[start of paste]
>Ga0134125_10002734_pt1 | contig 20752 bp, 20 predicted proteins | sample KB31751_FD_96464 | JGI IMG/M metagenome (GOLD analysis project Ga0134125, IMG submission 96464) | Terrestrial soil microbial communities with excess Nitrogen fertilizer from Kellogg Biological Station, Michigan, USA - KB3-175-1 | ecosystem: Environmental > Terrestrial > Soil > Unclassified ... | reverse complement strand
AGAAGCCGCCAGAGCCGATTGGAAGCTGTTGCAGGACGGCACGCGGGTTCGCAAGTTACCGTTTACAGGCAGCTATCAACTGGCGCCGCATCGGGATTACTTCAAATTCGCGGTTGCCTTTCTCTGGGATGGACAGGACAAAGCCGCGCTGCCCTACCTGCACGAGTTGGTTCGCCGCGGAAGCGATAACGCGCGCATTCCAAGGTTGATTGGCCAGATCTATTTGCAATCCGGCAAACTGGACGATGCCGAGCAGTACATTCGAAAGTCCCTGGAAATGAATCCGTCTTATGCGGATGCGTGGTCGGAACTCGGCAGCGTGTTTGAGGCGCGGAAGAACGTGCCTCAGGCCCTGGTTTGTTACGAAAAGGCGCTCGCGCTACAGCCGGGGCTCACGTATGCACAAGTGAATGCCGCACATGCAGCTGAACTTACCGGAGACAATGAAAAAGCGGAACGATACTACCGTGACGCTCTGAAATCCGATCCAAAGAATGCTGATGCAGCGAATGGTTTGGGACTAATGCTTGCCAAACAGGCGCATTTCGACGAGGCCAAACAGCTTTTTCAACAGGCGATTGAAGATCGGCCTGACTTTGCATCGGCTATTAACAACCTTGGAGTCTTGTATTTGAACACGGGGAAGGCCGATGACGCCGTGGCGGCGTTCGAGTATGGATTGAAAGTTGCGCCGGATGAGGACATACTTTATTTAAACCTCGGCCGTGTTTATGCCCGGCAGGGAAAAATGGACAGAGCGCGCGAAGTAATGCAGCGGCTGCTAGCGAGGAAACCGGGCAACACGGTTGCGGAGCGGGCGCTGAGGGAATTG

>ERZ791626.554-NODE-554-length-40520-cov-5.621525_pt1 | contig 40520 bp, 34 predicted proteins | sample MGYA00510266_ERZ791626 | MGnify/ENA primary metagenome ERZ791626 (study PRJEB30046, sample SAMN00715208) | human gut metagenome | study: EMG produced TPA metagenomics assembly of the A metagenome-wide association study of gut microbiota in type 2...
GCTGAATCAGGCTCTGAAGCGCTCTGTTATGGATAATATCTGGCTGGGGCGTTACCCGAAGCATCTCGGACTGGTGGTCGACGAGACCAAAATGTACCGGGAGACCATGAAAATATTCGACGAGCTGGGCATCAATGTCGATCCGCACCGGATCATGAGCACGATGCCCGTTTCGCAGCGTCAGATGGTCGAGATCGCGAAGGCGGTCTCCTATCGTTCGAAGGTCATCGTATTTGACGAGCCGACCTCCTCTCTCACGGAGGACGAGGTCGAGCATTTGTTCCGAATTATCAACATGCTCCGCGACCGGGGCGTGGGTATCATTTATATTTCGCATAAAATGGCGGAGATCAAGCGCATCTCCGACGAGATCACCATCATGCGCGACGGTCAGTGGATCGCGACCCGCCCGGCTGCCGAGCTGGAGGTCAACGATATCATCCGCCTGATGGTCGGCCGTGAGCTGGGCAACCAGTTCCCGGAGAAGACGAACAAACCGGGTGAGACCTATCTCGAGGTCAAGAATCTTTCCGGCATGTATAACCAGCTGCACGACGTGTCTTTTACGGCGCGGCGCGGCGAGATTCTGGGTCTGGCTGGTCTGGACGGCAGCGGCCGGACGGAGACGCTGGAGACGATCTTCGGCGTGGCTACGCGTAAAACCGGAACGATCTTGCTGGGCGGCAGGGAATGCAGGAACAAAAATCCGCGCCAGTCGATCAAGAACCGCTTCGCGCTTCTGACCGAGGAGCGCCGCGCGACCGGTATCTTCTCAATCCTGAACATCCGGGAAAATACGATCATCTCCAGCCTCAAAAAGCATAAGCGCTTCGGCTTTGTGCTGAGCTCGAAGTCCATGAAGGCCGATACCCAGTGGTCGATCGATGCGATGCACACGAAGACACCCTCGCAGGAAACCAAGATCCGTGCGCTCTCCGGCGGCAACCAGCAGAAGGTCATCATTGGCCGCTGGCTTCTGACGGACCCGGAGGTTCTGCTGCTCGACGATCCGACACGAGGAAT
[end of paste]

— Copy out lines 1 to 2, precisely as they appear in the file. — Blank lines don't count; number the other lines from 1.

>Ga0134125_10002734_pt1 | contig 20752 bp, 20 predicted proteins | sample KB31751_FD_96464 | JGI IMG/M metagenome (GOLD analysis project Ga0134125, IMG submission 96464) | Terrestrial soil microbial communities with excess Nitrogen fertilizer from Kellogg Biological Station, Michigan, USA - KB3-175-1 | ecosystem: Environmental > Terrestrial > Soil > Unclassified ... | reverse complement strand
AGAAGCCGCCAGAGCCGATTGGAAGCTGTTGCAGGACGGCACGCGGGTTCGCAAGTTACCGTTTACAGGCAGCTATCAACTGGCGCCGCATCGGGATTACTTCAAATTCGCGGTTGCCTTTCTCTGGGATGGACAGGACAAAGCCGCGCTGCCCTACCTGCACGAGTTGGTTCGCCGCGGAAGCGATAACGCGCGCATTCCAAGGTTGATTGGCCAGATCTATTTGCAATCCGGCAAACTGGACGATGCCGAGCAGTACATTCGAAAGTCCCTGGAAATGAATCCGTCTTATGCGGATGCGTGGTCGGAACTCGGCAGCGTGTTTGAGGCGCGGAAGAACGTGCCTCAGGCCCTGGTTTGTTACGAAAAGGCGCTCGCGCTACAGCCGGGGCTCACGTATGCACAAGTGAATGCCGCACATGCAGCTGAACTTACCGGAGACAATGAAAAAGCGGAACGATACTACCGTGACGCTCTGAAATCCGATCCAAAGAATGCTGATGCAGCGAATGGTTTGGGACTAATGCTTGCCAAACAGGCGCATTTCGACGAGGCCAAACAGCTTTTTCAACAGGCGATTGAAGATCGGCCTGACTTTGCATCGGCTATTAACAACCTTGGAGTCTTGTATTTGAACACGGGGAAGGCCGATGACGCCGTGGCGGCGTTCGAGTATGGATTGAAAGTTGCGCCGGATGAGGACATACTTTATTTAAACCTCGGCCGTGTTTATGCCCGGCAGGGAAAAATGGACAGAGCGCGCGAAGTAATGCAGCGGCTGCTAGCGAGGAAACCGGGCAACACGGTTGCGGAGCGGGCGCTGAGGGAATTG